The key to sustained rent growth levels is stability, and the single most important element for rent stability is the tenant. Each time a tenant moves, the landlord has usual and customary expenses associated with renting the unit to someone new. The unit must be inspected and cleaned. The vacancy must be advertised. The landlord must spend time reviewing new rental applications, verifying rental histories, verifying employment, and contacting references.
All of those expenses are normal, but they also all reduce the profit a landlord makes from a unit in a given year. Statistics from the U.S. Census Bureau show that renters are four times more likely to move from a dwelling than a homeowner. To maximize profit and minimize the expenses associated with finding new tenants, landlords have to minimize renter turnover.
Renters move for a variety of reasons, and many of these reasons are beyond a landlord’s control. It’s important, therefore, to control the factors that can be mitigated. For example, a landlord cannot do much about adjoining properties where residents routinely cause disturbances, and it is understandable that a good tenant wouldn’t want to live next to that situation. Landlords can, however, eliminate residential disturbances from properties that they also control. If a landlord doesn’t rent to problems, then there are automatically fewer problems in the landlord’s units.
It’s the same with finances. A prospective tenant credit check gives a landlord confidence that tenants have met financial obligations in the past. Banks use credit checks to decide whether or not to make a loan. Car lots run credit checks before financing a car. Landlords should always run a tenant credit check to gage the likelihood that a person will pay rent on time. Good renters are stable renters. They don’t move away in a few months when they can’t cover the rent. Neighborhoods where tenants stay long term becomes known as stable neighborhoods. Residents get to know one another and take better care of rental property. Good tenants want to live in neighborhoods like that. Nearly 13.6 percent of renters are over 64 years of age. Renters in this age group are far more likely to remain with a unit than younger tenants who may move because of employment or relationship changes. On the other side of that coin, 12.7 percent of renters are under the age of 25. This is a highly mobile age group with a tendency to mismanage finances.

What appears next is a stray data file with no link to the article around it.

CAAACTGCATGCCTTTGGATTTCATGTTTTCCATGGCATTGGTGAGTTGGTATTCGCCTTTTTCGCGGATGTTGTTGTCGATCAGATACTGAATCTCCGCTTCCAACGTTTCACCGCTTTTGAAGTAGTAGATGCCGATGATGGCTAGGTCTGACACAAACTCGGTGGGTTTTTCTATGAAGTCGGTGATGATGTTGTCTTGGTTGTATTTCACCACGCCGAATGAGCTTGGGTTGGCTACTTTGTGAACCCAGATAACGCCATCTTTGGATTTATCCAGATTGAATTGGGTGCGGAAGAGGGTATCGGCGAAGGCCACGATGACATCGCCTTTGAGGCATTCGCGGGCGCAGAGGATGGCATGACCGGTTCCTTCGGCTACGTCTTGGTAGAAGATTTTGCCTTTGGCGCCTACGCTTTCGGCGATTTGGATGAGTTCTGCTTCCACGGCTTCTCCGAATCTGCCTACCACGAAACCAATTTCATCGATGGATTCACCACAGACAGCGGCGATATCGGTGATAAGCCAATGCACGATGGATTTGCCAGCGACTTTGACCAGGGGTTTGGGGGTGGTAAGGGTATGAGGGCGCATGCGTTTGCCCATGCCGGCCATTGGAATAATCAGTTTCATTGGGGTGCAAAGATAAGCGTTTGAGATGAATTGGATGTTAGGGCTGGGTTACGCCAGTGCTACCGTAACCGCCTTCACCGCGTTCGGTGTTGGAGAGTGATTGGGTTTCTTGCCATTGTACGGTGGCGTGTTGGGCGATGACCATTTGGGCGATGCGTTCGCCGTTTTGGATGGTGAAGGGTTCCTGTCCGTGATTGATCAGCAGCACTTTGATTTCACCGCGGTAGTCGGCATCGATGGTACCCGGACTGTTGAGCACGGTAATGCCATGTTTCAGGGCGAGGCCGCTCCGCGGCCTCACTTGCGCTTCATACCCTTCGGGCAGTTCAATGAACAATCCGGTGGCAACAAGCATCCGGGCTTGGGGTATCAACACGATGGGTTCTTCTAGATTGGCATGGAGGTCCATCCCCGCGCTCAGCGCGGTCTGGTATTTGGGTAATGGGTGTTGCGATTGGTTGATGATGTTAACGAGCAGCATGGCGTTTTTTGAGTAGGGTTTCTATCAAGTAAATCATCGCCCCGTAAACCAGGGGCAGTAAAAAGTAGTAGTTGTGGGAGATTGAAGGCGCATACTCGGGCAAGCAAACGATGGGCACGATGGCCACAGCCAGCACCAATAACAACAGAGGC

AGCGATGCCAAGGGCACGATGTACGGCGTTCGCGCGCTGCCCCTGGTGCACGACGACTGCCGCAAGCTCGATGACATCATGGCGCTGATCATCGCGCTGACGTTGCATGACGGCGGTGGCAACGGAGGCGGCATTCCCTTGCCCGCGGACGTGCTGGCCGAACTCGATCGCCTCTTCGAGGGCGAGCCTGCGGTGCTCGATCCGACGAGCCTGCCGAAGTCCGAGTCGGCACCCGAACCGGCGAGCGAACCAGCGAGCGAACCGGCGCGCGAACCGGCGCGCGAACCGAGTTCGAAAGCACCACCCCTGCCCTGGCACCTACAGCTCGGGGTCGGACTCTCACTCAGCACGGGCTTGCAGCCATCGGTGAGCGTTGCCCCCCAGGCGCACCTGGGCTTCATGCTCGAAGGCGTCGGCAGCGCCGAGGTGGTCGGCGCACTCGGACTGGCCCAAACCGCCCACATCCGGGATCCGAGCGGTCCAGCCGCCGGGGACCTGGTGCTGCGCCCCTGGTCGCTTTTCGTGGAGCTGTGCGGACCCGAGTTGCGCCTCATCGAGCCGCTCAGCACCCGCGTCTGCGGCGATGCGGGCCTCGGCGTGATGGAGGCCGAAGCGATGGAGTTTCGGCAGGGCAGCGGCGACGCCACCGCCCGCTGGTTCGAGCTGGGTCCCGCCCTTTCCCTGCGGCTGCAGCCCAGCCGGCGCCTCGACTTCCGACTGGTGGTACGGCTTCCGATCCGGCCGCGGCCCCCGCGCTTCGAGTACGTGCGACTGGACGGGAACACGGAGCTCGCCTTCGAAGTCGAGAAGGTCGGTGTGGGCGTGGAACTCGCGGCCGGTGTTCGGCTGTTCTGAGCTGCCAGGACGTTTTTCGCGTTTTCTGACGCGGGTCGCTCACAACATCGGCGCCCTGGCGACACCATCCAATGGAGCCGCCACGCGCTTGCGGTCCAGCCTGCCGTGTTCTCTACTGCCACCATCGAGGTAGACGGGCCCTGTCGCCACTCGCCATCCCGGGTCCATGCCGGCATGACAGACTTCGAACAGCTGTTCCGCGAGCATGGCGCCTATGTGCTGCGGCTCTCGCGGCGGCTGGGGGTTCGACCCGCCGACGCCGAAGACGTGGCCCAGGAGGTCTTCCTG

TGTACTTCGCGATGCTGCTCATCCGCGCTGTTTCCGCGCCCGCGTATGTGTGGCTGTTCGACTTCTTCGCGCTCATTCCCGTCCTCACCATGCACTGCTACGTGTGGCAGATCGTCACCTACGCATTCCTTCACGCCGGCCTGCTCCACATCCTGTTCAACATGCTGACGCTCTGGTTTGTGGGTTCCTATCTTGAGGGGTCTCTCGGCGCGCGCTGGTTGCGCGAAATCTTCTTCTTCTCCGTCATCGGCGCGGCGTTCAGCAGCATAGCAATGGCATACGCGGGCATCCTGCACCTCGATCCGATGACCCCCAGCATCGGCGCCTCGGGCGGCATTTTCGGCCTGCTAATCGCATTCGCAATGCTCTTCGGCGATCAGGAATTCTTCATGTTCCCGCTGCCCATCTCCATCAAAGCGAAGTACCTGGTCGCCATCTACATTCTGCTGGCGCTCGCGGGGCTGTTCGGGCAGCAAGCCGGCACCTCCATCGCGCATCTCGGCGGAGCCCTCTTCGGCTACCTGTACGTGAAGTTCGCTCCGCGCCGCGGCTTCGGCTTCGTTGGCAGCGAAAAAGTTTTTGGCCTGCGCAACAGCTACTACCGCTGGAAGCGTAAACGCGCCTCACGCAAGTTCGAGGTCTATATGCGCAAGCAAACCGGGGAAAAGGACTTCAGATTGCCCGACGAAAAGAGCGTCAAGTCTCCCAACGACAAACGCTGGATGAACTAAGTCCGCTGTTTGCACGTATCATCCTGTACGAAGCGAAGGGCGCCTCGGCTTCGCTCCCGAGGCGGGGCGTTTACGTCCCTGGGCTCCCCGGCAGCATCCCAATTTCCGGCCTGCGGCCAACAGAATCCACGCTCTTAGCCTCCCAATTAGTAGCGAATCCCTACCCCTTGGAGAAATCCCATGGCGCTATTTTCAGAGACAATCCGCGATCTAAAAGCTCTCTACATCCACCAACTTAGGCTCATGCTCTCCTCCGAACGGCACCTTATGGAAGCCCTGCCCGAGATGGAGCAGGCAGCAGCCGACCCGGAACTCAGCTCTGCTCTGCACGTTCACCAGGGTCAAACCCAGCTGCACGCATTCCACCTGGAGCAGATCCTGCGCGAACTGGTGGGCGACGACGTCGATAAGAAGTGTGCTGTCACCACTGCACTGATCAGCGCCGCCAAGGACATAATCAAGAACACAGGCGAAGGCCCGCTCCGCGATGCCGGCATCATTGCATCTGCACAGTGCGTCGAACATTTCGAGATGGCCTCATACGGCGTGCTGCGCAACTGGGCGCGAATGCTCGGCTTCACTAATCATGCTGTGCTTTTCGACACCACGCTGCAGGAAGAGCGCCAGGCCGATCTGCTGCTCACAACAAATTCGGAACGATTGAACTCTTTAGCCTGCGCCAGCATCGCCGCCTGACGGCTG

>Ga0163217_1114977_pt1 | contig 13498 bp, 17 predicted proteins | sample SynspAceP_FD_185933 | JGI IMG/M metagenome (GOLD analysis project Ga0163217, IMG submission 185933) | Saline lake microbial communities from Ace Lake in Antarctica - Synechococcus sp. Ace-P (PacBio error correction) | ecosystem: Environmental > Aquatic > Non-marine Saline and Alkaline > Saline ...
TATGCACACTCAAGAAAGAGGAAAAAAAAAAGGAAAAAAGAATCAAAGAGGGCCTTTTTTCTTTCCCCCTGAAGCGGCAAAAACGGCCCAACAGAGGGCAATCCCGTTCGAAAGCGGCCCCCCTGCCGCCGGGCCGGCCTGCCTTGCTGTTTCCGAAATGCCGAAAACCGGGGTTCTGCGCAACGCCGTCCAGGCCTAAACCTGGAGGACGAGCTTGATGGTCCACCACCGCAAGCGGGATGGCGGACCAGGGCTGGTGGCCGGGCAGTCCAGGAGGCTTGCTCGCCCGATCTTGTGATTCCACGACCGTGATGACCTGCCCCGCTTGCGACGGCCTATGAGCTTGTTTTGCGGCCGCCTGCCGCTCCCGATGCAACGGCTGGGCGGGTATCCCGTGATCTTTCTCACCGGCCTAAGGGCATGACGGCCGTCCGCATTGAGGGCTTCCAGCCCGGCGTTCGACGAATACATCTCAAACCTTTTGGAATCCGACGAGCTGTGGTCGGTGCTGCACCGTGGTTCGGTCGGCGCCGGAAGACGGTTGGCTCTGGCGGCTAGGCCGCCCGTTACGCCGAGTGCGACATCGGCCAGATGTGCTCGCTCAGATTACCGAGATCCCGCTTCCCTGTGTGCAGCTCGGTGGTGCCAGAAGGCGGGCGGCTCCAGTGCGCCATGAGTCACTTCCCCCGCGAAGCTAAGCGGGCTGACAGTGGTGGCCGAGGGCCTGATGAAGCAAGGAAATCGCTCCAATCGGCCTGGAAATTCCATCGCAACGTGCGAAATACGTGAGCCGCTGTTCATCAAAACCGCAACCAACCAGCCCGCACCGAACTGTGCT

Landlords cannot discriminate against younger tenants based on age, but it is perfectly reasonable to base renting decisions on a credit history. This is why a landlord needs to know a potential renter’s background. A history of bounced checks or missed utility payments is a strong indication that the person has trouble meeting financial obligations. Listed references are always going to check out – because who would list a reference who will say that their friend is unreliable? A solid credit check for tenants is a far more credible reference. If a person pays his or her bills on time, then that person is likely to pay rent on time.
Landlords should always minimize problems by proactively looking for problems before they occur. This is true with plumbing and roofs, and it is equally true with tenants. A credit check for all renters prior to signing any lease is simply good business.